“Like every player, we all have ups and downs,” Scherzer said. “Bryce is no different. I’m not different. We’re all human. But, watch how the league still fears him, and how he still has the patience — has an eye to be able to swing at strikes. That’s an unbelievable trait for somebody to have with six years in the league and be that young. Sometimes you have to step back and go, ‘When I was 25, 26, it was way different.’ I just know how much I continued to grow after the age of 25. That’s where, when you watch him play, you see how good he is already and what he can do at the plate really can change a ballgame in the swing of a bat.”
The intent and delivery of those swings changed after the All-Star break. Along with the revisions came a sacrifice of home run power but a rise in other categories, including average, on-base percentage and slugging. Is this the mold Harper will continue to follow? We’ll have to watch to find out, because he won’t be talking about it.
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Juan Soto’s surprising debut season was one of the primary storylines, and few bright spots, for the Nationals in 2018. In fact, his historic rookie year was one of the biggest storylines in all of baseball.
We’ve addressed his incredible accomplishments before, but they're worth revisiting. As a reminder, Soto led Major League Baseball in opposite field home runs by a left-handed hitter this season, in addition to falling just two home runs shy of Tony Conigliaro’s teenage record of 24. He achieved both marks despite missing six weeks of the season while he was still in the minors.
Soto became the first teenage hitter to ever have an on-base percentage over .400, the only teenage hitter to ever walk 60 times in a season (he did so 79 times), and his wRC+ of 146 is the highest a teenager has ever had.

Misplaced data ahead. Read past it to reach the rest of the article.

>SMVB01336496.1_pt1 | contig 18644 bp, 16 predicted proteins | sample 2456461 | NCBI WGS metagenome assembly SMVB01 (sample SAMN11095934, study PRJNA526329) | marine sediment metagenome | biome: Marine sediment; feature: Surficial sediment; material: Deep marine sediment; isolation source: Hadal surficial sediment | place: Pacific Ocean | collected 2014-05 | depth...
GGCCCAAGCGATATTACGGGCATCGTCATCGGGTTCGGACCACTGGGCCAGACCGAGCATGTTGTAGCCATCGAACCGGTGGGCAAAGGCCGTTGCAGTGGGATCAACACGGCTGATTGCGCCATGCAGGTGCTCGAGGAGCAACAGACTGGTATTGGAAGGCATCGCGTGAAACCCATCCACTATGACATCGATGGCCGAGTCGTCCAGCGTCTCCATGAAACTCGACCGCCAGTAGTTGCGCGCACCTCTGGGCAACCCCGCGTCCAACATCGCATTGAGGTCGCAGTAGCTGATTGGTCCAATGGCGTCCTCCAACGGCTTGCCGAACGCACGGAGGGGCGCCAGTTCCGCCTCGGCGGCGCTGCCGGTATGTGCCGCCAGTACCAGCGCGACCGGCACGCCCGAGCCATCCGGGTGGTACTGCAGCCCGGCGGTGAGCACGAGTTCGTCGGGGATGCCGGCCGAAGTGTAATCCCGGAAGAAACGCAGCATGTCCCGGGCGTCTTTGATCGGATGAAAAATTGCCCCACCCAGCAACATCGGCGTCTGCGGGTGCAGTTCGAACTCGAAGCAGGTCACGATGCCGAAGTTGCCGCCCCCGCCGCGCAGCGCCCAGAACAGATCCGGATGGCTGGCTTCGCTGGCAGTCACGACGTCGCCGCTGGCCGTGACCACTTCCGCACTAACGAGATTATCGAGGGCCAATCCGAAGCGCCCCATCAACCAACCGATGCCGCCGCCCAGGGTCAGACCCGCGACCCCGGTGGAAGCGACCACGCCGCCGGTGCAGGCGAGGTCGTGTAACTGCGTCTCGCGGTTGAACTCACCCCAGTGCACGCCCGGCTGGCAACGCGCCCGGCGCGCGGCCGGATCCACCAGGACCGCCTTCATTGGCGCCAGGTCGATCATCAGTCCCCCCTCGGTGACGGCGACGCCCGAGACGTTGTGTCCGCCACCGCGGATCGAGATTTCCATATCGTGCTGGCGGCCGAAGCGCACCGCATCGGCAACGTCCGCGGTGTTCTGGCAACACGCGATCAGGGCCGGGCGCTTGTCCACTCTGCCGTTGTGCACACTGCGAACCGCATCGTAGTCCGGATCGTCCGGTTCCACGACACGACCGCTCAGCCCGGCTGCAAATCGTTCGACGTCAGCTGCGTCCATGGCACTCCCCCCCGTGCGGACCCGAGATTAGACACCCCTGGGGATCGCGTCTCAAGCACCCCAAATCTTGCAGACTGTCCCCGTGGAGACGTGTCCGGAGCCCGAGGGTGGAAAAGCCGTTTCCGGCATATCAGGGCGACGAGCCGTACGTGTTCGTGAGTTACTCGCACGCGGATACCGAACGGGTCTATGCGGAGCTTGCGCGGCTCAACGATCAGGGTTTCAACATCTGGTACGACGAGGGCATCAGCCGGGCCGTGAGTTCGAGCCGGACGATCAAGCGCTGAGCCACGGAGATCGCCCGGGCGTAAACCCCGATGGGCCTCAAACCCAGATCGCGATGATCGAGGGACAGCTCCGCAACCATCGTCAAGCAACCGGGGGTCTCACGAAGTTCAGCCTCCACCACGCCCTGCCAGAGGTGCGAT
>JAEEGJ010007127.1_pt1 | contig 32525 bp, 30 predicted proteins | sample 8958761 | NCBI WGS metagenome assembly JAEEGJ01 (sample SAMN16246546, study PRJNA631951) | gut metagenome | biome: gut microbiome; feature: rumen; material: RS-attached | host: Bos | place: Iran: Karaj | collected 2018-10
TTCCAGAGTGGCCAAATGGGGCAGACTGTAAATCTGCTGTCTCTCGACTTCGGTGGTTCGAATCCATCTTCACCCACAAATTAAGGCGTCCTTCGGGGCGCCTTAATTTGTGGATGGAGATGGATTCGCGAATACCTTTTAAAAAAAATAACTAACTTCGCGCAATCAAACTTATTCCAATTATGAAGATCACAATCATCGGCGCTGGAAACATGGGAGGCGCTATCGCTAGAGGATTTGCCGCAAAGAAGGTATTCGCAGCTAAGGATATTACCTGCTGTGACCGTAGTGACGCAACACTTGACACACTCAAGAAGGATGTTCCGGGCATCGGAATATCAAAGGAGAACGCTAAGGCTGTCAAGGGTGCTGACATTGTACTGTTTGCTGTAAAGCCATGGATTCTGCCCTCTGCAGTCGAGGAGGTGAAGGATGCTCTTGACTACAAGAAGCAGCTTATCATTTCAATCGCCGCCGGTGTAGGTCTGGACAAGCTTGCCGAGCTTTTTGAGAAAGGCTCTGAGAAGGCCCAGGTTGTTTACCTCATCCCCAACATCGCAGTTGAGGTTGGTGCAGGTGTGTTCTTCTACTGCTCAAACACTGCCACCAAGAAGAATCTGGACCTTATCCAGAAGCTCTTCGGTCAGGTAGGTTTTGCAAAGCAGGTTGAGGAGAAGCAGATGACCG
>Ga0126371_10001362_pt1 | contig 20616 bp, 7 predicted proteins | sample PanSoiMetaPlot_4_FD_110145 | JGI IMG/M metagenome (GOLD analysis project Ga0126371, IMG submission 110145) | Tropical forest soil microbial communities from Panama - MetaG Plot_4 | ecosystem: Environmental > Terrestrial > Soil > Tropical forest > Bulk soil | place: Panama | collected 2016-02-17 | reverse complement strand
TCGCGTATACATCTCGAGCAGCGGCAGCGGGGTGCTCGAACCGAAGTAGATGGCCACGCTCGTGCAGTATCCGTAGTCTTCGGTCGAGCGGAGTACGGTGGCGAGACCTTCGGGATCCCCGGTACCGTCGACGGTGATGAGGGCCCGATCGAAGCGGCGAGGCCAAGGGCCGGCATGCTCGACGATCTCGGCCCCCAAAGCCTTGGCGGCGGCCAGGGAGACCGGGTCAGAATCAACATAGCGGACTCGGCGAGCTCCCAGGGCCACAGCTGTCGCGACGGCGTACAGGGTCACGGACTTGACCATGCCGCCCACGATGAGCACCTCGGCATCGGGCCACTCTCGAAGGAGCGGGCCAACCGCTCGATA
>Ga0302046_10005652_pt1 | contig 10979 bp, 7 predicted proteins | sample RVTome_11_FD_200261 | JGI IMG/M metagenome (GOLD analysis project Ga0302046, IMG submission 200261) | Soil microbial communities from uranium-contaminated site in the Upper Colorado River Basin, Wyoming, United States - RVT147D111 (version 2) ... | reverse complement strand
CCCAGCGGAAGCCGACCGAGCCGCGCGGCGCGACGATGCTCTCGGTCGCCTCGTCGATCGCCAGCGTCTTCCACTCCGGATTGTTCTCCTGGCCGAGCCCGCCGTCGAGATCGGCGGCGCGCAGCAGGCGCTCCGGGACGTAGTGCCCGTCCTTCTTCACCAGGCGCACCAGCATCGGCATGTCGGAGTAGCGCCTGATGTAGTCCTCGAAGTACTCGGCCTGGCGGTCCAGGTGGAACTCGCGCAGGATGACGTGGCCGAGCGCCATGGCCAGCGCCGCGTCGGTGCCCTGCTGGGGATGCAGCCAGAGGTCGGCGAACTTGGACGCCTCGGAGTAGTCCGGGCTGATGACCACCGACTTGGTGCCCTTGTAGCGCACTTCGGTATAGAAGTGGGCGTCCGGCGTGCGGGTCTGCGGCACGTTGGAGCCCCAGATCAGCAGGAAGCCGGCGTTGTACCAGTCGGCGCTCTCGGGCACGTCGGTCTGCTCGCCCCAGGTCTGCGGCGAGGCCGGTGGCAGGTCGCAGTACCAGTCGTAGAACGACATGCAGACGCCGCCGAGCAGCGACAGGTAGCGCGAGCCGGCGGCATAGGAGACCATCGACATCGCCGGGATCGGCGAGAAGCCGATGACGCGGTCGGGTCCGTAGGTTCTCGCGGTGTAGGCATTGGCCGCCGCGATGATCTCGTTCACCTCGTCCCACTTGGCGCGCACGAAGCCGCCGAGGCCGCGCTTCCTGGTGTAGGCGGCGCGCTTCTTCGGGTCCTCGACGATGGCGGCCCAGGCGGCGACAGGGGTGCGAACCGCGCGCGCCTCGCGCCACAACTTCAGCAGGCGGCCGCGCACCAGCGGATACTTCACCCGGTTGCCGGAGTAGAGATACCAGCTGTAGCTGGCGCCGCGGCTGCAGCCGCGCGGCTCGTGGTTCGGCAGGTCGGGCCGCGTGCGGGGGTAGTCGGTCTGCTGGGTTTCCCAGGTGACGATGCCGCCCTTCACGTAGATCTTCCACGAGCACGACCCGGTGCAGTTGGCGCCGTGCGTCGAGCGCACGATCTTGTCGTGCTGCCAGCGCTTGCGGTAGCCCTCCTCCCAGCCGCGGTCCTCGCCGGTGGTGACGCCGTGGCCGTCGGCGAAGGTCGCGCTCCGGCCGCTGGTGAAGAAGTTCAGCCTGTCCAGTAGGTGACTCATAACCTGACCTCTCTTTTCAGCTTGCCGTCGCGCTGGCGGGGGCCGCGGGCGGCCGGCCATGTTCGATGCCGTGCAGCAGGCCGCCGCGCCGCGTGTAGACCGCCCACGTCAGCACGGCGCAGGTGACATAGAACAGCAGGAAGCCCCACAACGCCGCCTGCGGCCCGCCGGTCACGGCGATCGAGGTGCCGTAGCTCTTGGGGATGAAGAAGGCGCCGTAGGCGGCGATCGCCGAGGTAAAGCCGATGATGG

What’s even more impressive is that for many of the records Soto broke, the hitter he surpassed was Mel Ott, who had already played 117 games in the big leagues prior to his age-19 season. Soto barely played that many games as a professional, let alone at the highest level the game has to offer.
The question, then, is what does all this mean for the rest of his career? Is a historic rookie season a sign of certain future success? And what would be a reasonable expectation for the young slugger?
Frankly, it’s hard to say with any degree of certainty.
The most obvious first step in trying to project the rest of Soto’s career is to look at the other teenage hitters who broke out in a big way. Of course, most of the players listed played in entirely different eras, or were completely different types of hitters, or both. Still, the list of names is interesting.
wRC+ is a stat we’ve referenced before, but for those who don’t know, it’s an all-encompassing metric for a hitter’s value at the plate. A 100 is league average, and every number above 100 is a percentage better than average. So, Juan Soto’s 146 means he was 46% better than an average Major League hitter in 2018.